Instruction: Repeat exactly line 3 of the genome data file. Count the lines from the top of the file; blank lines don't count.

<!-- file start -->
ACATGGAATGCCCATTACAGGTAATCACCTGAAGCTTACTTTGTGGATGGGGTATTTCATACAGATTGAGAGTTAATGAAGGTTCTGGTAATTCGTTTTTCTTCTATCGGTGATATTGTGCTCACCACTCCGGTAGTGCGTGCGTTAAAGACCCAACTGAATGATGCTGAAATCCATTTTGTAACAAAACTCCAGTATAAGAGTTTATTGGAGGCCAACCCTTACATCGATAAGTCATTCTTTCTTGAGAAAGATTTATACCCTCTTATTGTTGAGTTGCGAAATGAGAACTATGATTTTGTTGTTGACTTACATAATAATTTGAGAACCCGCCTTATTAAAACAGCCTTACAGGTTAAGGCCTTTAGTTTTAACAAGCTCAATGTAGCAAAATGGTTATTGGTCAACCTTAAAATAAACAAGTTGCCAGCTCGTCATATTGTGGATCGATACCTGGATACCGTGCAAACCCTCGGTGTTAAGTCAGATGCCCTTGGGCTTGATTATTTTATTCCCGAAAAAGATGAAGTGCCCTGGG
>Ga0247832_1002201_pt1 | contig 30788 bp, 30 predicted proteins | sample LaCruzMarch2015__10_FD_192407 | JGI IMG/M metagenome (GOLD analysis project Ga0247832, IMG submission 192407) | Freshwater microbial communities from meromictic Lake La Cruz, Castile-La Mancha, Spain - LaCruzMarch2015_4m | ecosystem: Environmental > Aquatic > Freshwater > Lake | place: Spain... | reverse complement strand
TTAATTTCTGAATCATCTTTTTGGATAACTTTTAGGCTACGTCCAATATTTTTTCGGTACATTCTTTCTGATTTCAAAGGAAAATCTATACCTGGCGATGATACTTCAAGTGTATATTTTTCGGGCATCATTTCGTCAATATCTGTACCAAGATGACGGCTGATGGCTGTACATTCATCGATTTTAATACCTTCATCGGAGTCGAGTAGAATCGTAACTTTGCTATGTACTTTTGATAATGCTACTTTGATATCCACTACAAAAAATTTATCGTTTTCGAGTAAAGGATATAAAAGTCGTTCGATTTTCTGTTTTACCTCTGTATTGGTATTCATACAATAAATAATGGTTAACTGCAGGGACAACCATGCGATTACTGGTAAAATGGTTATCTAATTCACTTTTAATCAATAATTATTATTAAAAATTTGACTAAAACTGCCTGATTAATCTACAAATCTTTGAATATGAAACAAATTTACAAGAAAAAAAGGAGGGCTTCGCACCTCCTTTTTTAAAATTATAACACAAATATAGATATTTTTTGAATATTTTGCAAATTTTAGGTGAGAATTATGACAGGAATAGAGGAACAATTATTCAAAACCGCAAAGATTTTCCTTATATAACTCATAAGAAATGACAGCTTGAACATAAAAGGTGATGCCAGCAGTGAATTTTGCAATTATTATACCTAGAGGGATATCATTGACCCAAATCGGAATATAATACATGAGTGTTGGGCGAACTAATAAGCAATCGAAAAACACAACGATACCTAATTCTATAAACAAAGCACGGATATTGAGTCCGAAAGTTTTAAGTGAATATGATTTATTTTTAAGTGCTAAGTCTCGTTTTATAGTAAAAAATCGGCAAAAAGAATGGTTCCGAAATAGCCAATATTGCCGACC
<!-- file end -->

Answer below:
TTAATTTCTGAATCATCTTTTTGGATAACTTTTAGGCTACGTCCAATATTTTTTCGGTACATTCTTTCTGATTTCAAAGGAAAATCTATACCTGGCGATGATACTTCAAGTGTATATTTTTCGGGCATCATTTCGTCAATATCTGTACCAAGATGACGGCTGATGGCTGTACATTCATCGATTTTAATACCTTCATCGGAGTCGAGTAGAATCGTAACTTTGCTATGTACTTTTGATAATGCTACTTTGATATCCACTACAAAAAATTTATCGTTTTCGAGTAAAGGATATAAAAGTCGTTCGATTTTCTGTTTTACCTCTGTATTGGTATTCATACAATAAATAATGGTTAACTGCAGGGACAACCATGCGATTACTGGTAAAATGGTTATCTAATTCACTTTTAATCAATAATTATTATTAAAAATTTGACTAAAACTGCCTGATTAATCTACAAATCTTTGAATATGAAACAAATTTACAAGAAAAAAAGGAGGGCTTCGCACCTCCTTTTTTAAAATTATAACACAAATATAGATATTTTTTGAATATTTTGCAAATTTTAGGTGAGAATTATGACAGGAATAGAGGAACAATTATTCAAAACCGCAAAGATTTTCCTTATATAACTCATAAGAAATGACAGCTTGAACATAAAAGGTGATGCCAGCAGTGAATTTTGCAATTATTATACCTAGAGGGATATCATTGACCCAAATCGGAATATAATACATGAGTGTTGGGCGAACTAATAAGCAATCGAAAAACACAACGATACCTAATTCTATAAACAAAGCACGGATATTGAGTCCGAAAGTTTTAAGTGAATATGATTTATTTTTAAGTGCTAAGTCTCGTTTTATAGTAAAAAATCGGCAAAAAGAATGGTTCCGAAATAGCCAATATTGCCGACC